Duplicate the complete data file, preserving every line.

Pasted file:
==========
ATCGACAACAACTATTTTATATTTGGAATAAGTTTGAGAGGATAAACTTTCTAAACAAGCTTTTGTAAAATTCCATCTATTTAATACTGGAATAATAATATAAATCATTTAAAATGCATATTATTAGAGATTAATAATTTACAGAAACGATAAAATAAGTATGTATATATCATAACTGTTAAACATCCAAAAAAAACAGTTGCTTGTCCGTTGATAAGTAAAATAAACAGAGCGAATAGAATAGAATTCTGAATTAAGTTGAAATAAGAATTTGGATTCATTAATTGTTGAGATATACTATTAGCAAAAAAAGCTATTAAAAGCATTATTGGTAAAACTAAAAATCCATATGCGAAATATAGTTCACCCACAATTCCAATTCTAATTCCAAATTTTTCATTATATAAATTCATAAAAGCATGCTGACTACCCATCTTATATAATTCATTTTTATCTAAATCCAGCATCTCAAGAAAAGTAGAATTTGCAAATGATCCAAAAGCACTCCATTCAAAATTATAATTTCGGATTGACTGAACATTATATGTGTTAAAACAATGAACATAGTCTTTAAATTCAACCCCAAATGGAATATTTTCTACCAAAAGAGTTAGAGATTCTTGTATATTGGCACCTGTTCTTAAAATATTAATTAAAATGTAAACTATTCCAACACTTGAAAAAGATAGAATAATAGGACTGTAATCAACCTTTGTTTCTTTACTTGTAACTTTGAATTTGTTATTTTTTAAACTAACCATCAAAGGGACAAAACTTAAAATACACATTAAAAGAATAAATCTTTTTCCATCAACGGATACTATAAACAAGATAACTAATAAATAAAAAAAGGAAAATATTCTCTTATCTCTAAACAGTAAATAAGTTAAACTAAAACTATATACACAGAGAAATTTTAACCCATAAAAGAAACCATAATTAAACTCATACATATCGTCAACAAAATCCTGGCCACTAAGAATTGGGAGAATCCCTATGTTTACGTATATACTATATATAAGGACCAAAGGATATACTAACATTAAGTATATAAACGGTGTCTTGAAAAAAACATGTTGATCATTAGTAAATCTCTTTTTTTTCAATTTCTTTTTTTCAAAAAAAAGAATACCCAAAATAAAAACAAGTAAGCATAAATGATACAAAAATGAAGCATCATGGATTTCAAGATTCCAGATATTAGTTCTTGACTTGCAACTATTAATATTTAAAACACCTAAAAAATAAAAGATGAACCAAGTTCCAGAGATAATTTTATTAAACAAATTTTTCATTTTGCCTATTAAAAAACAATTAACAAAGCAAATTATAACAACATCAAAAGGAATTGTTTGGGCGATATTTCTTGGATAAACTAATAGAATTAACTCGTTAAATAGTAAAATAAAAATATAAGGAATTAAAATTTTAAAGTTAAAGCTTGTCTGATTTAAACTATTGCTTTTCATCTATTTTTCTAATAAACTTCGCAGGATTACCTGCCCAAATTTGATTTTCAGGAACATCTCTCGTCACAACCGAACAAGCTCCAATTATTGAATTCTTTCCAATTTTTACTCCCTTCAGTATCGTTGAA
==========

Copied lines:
ATCGACAACAACTATTTTATATTTGGAATAAGTTTGAGAGGATAAACTTTCTAAACAAGCTTTTGTAAAATTCCATCTATTTAATACTGGAATAATAATATAAATCATTTAAAATGCATATTATTAGAGATTAATAATTTACAGAAACGATAAAATAAGTATGTATATATCATAACTGTTAAACATCCAAAAAAAACAGTTGCTTGTCCGTTGATAAGTAAAATAAACAGAGCGAATAGAATAGAATTCTGAATTAAGTTGAAATAAGAATTTGGATTCATTAATTGTTGAGATATACTATTAGCAAAAAAAGCTATTAAAAGCATTATTGGTAAAACTAAAAATCCATATGCGAAATATAGTTCACCCACAATTCCAATTCTAATTCCAAATTTTTCATTATATAAATTCATAAAAGCATGCTGACTACCCATCTTATATAATTCATTTTTATCTAAATCCAGCATCTCAAGAAAAGTAGAATTTGCAAATGATCCAAAAGCACTCCATTCAAAATTATAATTTCGGATTGACTGAACATTATATGTGTTAAAACAATGAACATAGTCTTTAAATTCAACCCCAAATGGAATATTTTCTACCAAAAGAGTTAGAGATTCTTGTATATTGGCACCTGTTCTTAAAATATTAATTAAAATGTAAACTATTCCAACACTTGAAAAAGATAGAATAATAGGACTGTAATCAACCTTTGTTTCTTTACTTGTAACTTTGAATTTGTTATTTTTTAAACTAACCATCAAAGGGACAAAACTTAAAATACACATTAAAAGAATAAATCTTTTTCCATCAACGGATACTATAAACAAGATAACTAATAAATAAAAAAAGGAAAATATTCTCTTATCTCTAAACAGTAAATAAGTTAAACTAAAACTATATACACAGAGAAATTTTAACCCATAAAAGAAACCATAATTAAACTCATACATATCGTCAACAAAATCCTGGCCACTAAGAATTGGGAGAATCCCTATGTTTACGTATATACTATATATAAGGACCAAAGGATATACTAACATTAAGTATATAAACGGTGTCTTGAAAAAAACATGTTGATCATTAGTAAATCTCTTTTTTTTCAATTTCTTTTTTTCAAAAAAAAGAATACCCAAAATAAAAACAAGTAAGCATAAATGATACAAAAATGAAGCATCATGGATTTCAAGATTCCAGATATTAGTTCTTGACTTGCAACTATTAATATTTAAAACACCTAAAAAATAAAAGATGAACCAAGTTCCAGAGATAATTTTATTAAACAAATTTTTCATTTTGCCTATTAAAAAACAATTAACAAAGCAAATTATAACAACATCAAAAGGAATTGTTTGGGCGATATTTCTTGGATAAACTAATAGAATTAACTCGTTAAATAGTAAAATAAAAATATAAGGAATTAAAATTTTAAAGTTAAAGCTTGTCTGATTTAAACTATTGCTTTTCATCTATTTTTCTAATAAACTTCGCAGGATTACCTGCCCAAATTTGATTTTCAGGAACATCTCTCGTCACAACCGAACAAGCTCCAATTATTGAATTCTTTCCAATTTTTACTCCCTTCAGTATCGTTGAA